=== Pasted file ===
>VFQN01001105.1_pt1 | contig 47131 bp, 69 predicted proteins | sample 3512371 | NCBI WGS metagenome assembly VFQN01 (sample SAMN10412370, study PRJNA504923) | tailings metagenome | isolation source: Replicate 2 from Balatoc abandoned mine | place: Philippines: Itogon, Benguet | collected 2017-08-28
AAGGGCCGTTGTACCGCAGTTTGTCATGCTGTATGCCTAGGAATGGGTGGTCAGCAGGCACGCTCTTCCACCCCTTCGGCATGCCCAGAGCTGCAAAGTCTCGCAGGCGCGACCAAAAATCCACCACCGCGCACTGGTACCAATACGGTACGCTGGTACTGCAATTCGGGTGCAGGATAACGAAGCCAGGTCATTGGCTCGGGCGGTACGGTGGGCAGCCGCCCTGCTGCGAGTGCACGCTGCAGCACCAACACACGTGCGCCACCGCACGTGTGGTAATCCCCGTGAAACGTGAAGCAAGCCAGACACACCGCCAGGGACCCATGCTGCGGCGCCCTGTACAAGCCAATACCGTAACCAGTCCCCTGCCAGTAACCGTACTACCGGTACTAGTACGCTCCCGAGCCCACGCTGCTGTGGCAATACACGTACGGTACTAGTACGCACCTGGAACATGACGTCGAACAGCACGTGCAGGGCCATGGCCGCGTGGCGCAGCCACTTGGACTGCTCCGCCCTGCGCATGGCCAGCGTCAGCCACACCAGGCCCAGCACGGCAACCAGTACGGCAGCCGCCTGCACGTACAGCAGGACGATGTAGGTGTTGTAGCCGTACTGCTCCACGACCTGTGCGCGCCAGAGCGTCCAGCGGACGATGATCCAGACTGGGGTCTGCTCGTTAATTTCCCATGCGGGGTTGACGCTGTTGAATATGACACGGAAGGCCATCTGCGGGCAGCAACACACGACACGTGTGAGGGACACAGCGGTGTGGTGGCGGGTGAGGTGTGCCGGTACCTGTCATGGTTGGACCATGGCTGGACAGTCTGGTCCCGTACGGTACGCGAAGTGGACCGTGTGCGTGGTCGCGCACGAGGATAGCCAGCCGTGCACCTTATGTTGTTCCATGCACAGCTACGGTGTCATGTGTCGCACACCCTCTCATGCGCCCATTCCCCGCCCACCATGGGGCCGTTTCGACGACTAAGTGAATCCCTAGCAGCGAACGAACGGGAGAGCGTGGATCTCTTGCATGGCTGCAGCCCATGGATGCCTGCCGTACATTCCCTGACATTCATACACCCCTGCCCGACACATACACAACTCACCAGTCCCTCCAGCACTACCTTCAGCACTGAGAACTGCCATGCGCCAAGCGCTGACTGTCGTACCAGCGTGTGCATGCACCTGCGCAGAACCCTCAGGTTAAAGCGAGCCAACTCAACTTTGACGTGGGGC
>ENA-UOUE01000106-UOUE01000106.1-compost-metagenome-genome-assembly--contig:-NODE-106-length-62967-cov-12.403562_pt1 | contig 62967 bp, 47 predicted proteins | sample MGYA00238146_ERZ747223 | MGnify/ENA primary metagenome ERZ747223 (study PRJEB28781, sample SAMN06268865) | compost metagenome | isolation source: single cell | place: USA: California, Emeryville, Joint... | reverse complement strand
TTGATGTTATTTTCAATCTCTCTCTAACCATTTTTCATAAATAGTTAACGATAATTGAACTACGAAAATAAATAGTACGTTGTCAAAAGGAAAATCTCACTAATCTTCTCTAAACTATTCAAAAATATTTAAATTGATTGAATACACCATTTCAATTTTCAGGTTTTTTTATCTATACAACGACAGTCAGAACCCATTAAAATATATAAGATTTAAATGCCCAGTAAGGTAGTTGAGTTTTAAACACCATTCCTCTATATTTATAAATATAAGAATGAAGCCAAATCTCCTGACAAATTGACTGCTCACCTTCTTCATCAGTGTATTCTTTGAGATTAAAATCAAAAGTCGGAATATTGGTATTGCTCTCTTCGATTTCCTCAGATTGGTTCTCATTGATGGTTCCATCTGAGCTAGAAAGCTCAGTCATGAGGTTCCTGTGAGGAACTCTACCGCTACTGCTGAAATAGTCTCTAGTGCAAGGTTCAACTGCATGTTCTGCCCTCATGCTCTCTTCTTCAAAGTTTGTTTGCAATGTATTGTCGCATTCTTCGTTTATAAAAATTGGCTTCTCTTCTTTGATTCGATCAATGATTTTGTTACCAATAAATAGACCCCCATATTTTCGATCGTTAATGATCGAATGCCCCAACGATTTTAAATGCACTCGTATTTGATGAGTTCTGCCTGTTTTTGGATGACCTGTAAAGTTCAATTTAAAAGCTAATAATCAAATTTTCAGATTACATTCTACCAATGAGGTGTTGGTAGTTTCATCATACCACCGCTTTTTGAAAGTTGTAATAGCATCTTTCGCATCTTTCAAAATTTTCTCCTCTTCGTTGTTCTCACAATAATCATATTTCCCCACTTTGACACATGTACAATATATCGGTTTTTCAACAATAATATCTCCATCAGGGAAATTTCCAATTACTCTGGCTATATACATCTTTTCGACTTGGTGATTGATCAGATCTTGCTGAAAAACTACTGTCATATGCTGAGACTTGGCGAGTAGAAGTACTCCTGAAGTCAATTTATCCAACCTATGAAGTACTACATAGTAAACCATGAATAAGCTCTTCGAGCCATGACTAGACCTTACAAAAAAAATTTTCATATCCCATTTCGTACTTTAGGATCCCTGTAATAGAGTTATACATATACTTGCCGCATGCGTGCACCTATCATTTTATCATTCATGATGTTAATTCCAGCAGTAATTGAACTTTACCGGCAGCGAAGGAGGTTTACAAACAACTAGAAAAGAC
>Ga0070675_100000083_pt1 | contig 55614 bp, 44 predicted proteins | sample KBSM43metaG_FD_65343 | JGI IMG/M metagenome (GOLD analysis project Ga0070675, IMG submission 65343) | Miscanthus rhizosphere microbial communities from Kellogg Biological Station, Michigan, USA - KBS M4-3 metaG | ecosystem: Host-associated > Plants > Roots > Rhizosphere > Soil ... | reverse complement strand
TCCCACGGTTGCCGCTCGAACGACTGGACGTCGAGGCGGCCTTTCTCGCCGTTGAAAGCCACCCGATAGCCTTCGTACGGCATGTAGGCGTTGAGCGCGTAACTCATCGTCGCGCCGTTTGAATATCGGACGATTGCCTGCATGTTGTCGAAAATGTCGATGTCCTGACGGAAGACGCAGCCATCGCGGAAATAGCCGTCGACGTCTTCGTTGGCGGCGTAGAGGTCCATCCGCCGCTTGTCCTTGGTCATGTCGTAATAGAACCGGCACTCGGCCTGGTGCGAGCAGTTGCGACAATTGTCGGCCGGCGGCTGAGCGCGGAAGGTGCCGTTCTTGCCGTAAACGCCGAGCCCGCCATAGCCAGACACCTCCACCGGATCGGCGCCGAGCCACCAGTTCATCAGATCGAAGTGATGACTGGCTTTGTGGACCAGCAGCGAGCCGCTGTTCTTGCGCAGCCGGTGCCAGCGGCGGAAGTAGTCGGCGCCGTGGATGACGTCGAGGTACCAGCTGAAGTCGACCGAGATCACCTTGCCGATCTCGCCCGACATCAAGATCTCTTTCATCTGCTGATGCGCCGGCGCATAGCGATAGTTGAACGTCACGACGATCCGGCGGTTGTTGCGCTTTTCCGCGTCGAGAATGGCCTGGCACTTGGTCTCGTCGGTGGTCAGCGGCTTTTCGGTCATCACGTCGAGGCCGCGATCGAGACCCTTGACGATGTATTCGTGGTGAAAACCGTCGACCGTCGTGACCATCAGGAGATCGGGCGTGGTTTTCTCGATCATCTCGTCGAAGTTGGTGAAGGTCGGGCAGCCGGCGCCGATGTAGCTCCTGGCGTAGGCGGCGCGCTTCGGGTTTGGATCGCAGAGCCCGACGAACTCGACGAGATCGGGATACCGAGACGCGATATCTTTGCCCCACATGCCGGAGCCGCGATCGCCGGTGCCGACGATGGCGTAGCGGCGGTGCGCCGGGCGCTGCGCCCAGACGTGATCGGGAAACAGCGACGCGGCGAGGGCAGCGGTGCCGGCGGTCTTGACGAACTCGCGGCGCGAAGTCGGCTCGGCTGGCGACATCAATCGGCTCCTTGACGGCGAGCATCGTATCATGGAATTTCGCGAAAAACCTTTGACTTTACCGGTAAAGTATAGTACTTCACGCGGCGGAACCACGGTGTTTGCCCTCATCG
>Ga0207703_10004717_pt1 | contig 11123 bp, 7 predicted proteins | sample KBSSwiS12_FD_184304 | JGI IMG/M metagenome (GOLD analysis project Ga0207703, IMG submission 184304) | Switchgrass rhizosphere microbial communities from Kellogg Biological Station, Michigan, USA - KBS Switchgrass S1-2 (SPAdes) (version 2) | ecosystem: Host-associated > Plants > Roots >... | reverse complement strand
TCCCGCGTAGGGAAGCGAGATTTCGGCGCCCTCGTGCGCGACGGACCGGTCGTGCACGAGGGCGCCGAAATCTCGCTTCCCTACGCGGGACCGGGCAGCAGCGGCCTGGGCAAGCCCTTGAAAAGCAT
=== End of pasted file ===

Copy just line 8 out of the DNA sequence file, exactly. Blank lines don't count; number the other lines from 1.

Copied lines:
TCCCGCGTAGGGAAGCGAGATTTCGGCGCCCTCGTGCGCGACGGACCGGTCGTGCACGAGGGCGCCGAAATCTCGCTTCCCTACGCGGGACCGGGCAGCAGCGGCCTGGGCAAGCCCTTGAAAAGCAT